I didn’t grow up thinking I was a princess. I didn’t wear frilly dresses. I didn’t have a sweet melodic voice. I built houses with LEGOs, drove Hot Wheels around and around the family room, and climbed every tree I could find. I was not a girly girl. But if there was one thing I had in common with many of my female friends growing up, it was that I fell in love with the tale of Beauty and the Beast.
Beastly, by Alex Flinn, is a book that was written for the Tomboy in me. This present-day retelling of Beauty and the Beast takes place in New York City and is told from the Beast’s point of view. Kyle Kingsley is the extremely good-looking son of a famous television journalist. His life is the stuff of dreams: he has a beautiful girlfriend, gets good grades, and is the most popular guy in school. Growing up privileged and spoiled has turned Kyle into a very mean person. But one day he messes with the wrong person—she happens to be a witch. He finds himself disfigured and having only two years to find true love or remain his beastly self.
Kyle has become a creature so fearsome and hideous that he tries to shut himself away from society. At first he tries to hide his appearance. This works for a few days because his dad is so busy and the housekeeper is only around during the day. But eventually his dad wants him to come out of his room and is, needless to say, shocked by what has happened to Kyle. Kyle’s dad decides that he will tell the school that Kyle has mono and take Kyle to the best doctors in the world to be transformed back. After all, throwing money at a problem has always worked for him, so why should this be any different?
Eventually giving up any hope of finding a solution to the problem, Kyle’s dad decides it’s time for him to go back to work. He leaves Kyle with his credit card and Kyle sets up his own apartment far away from his dad. To keep himself from getting too lonely, he brings along the housekeeper and hires a blind tutor. He’s now prepared to live out the rest of his life in seclusion.
But this is only half the story—the Beast’s story. Where does Beauty come in? It turns out Kyle did one small kindness in his life. He gave the corsage his prom date refused to wear to the shy girl taking the tickets at the door. Her name is Lindy, and she’s our Beauty.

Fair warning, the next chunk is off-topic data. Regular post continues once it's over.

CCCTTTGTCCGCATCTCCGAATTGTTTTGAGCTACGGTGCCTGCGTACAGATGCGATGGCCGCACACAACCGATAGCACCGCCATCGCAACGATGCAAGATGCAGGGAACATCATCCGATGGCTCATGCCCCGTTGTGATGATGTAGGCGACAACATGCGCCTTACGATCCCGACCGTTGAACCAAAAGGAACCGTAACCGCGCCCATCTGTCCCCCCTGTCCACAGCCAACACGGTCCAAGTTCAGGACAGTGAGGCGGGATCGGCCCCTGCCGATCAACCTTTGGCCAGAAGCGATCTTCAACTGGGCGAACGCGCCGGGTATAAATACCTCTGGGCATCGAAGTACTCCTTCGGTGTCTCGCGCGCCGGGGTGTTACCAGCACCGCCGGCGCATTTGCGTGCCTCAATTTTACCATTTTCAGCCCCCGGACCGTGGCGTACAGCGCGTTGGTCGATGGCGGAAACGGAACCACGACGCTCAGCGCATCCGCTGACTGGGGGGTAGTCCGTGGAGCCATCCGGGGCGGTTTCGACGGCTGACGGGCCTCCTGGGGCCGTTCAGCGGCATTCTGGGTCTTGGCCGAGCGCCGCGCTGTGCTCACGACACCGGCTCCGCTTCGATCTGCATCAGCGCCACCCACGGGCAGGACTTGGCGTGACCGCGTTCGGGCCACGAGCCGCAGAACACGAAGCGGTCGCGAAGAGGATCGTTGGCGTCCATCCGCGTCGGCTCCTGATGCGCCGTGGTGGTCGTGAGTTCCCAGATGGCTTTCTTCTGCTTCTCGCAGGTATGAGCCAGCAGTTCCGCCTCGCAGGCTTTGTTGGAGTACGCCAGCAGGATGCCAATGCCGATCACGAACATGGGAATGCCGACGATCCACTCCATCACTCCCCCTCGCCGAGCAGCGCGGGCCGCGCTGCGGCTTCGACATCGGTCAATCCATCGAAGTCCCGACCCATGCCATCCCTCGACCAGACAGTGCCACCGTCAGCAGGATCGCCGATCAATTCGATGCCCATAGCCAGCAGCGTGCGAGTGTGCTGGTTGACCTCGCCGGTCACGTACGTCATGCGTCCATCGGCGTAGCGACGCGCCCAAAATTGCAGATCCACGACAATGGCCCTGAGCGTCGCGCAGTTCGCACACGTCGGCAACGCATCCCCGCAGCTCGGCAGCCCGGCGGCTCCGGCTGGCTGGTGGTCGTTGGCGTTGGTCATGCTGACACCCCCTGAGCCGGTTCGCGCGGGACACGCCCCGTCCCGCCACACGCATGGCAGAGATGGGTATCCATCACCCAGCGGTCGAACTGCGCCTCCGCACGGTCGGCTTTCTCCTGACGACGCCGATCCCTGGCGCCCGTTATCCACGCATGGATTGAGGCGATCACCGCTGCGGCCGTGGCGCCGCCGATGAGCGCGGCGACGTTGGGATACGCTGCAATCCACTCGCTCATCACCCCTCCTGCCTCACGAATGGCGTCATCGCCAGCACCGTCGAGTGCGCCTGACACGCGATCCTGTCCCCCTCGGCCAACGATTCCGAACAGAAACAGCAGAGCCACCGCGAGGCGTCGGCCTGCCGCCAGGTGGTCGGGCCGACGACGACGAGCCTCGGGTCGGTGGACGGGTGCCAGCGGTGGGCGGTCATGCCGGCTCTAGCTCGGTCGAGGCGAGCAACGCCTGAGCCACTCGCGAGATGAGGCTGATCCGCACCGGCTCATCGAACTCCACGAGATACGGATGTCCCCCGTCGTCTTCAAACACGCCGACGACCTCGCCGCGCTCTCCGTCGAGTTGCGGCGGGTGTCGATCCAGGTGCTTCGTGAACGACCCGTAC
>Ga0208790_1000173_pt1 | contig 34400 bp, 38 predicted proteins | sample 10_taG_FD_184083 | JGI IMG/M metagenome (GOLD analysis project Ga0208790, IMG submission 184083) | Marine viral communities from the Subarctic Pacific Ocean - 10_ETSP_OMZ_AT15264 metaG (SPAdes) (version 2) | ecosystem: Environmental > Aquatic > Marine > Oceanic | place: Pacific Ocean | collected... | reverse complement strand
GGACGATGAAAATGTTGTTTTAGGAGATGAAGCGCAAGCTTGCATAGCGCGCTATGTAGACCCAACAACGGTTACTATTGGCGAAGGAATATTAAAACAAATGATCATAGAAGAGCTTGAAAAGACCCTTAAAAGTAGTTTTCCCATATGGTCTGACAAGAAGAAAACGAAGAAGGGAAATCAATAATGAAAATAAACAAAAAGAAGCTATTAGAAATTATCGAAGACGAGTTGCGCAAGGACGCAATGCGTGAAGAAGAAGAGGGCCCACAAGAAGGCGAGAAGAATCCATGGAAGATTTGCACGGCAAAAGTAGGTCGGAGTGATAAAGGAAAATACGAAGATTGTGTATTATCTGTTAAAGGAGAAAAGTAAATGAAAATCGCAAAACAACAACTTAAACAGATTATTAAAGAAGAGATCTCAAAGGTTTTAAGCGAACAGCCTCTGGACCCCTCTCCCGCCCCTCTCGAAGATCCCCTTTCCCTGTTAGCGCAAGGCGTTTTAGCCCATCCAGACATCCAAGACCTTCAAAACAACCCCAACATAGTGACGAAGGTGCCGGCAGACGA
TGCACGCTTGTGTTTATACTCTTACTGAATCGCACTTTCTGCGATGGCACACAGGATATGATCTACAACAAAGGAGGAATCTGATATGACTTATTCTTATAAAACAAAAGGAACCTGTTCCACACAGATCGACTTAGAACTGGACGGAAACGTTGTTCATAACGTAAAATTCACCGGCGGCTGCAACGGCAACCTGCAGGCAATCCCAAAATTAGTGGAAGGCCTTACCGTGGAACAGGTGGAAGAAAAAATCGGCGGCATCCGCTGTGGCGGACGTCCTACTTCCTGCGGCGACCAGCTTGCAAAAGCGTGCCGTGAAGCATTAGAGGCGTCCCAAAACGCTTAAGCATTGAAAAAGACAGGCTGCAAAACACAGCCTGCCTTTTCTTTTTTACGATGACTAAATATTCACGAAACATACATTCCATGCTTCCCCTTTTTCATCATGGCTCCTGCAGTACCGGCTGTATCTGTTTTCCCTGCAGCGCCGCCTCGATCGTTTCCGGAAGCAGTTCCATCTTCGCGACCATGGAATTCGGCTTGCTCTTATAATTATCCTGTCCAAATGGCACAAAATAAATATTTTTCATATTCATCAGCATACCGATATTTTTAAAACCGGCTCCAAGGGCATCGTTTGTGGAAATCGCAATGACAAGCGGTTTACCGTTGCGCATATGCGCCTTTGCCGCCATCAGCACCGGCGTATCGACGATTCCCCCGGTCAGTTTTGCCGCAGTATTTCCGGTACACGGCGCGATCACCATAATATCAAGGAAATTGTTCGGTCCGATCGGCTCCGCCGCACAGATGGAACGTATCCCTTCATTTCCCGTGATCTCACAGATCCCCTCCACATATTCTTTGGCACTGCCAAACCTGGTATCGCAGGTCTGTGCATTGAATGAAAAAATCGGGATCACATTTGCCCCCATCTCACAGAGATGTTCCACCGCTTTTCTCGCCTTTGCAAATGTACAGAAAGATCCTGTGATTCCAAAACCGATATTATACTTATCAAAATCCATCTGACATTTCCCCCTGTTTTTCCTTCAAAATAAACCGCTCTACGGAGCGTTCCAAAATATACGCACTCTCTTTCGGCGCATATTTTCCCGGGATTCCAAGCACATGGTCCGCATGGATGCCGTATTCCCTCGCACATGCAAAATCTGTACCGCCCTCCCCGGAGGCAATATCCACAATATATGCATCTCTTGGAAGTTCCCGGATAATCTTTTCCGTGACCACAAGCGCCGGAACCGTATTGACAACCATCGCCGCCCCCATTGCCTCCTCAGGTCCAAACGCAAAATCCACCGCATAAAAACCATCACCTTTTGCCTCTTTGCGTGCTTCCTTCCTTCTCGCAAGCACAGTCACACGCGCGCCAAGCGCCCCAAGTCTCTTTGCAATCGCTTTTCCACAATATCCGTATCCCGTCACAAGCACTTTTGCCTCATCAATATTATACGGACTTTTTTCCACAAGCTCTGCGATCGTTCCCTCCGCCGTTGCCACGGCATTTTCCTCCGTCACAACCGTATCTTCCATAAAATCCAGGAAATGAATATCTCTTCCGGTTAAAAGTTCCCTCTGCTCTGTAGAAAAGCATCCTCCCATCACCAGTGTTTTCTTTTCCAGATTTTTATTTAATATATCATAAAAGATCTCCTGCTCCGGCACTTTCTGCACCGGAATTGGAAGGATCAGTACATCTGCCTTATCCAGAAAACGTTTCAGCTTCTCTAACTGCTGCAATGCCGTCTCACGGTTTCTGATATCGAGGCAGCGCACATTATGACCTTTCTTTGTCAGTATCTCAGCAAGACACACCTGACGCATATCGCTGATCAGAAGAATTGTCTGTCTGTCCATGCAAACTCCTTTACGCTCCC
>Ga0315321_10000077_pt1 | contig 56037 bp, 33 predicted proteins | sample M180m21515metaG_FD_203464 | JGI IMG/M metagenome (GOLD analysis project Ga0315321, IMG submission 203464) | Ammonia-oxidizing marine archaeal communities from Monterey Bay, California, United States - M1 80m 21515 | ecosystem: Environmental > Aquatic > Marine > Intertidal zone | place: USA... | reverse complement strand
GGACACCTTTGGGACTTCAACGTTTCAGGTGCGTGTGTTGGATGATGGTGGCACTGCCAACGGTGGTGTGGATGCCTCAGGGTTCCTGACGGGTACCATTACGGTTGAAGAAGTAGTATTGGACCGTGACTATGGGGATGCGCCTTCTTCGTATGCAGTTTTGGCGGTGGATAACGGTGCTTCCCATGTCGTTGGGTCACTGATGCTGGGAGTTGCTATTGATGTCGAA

Lindy lives a very different life. She’s poor and always taking care of her dad in between his drug binges. One night, the Beast catches Lindy’s dad breaking into his greenhouse full of roses and scares him off. To save himself from being arrested, Lindy’s dad promises a trade: the drugs he dropped in the greenhouse for his daughter. The Beast is desperate for company and agrees, thinking this might be his one shot at love and breaking the curse. Lindy is apprehensive and downright terrified. Wouldn’t you be, too? Will the Beast break the curse? Will Beauty even care to see the Beast as he was before? When given the chance to escape, will Beauty take it?
The library has two different versions of this book. One version is just the original story and one version includes Lindy’s Diary at the end so you can re-read the story from Lindy’s point of view. I honestly thought Lindy’s Diary was so much of an afterthought that it wasn’t really adding anything worthwhile to the story. I stopped reading it about halfway through. But maybe you’ll find it entertaining and compelling. After reading the book I discovered it had been made into a movie last year. The movie critics make it sound like skipping the movie and reading the book is the way to go. I’m sure I’ll have to see it for myself someday, but for now I’m content with just the book.
I can’t really say what it is that draws me to the story of Beauty and the Beast, but I seek it out in any form I can find it. Beauty is in the eye of the beholder, and I found this retelling by Alex Flinn to be absolutely beautiful.